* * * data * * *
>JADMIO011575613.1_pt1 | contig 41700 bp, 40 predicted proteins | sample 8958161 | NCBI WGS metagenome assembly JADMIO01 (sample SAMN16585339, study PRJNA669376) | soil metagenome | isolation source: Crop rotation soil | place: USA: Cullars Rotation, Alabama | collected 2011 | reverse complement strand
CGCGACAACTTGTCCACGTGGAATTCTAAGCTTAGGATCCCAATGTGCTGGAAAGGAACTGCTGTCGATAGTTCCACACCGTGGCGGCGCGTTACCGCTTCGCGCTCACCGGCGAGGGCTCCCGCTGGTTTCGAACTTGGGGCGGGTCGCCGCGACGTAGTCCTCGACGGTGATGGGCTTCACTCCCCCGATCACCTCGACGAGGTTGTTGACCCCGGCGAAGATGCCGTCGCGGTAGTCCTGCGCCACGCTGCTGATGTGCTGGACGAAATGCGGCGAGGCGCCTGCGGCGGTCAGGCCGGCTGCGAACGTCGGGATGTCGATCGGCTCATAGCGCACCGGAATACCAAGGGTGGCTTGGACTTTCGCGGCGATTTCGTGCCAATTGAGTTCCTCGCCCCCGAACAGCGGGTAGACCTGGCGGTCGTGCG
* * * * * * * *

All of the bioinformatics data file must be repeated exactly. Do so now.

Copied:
>JADMIO011575613.1_pt1 | contig 41700 bp, 40 predicted proteins | sample 8958161 | NCBI WGS metagenome assembly JADMIO01 (sample SAMN16585339, study PRJNA669376) | soil metagenome | isolation source: Crop rotation soil | place: USA: Cullars Rotation, Alabama | collected 2011 | reverse complement strand
CGCGACAACTTGTCCACGTGGAATTCTAAGCTTAGGATCCCAATGTGCTGGAAAGGAACTGCTGTCGATAGTTCCACACCGTGGCGGCGCGTTACCGCTTCGCGCTCACCGGCGAGGGCTCCCGCTGGTTTCGAACTTGGGGCGGGTCGCCGCGACGTAGTCCTCGACGGTGATGGGCTTCACTCCCCCGATCACCTCGACGAGGTTGTTGACCCCGGCGAAGATGCCGTCGCGGTAGTCCTGCGCCACGCTGCTGATGTGCTGGACGAAATGCGGCGAGGCGCCTGCGGCGGTCAGGCCGGCTGCGAACGTCGGGATGTCGATCGGCTCATAGCGCACCGGAATACCAAGGGTGGCTTGGACTTTCGCGGCGATTTCGTGCCAATTGAGTTCCTCGCCCCCGAACAGCGGGTAGACCTGGCGGTCGTGCG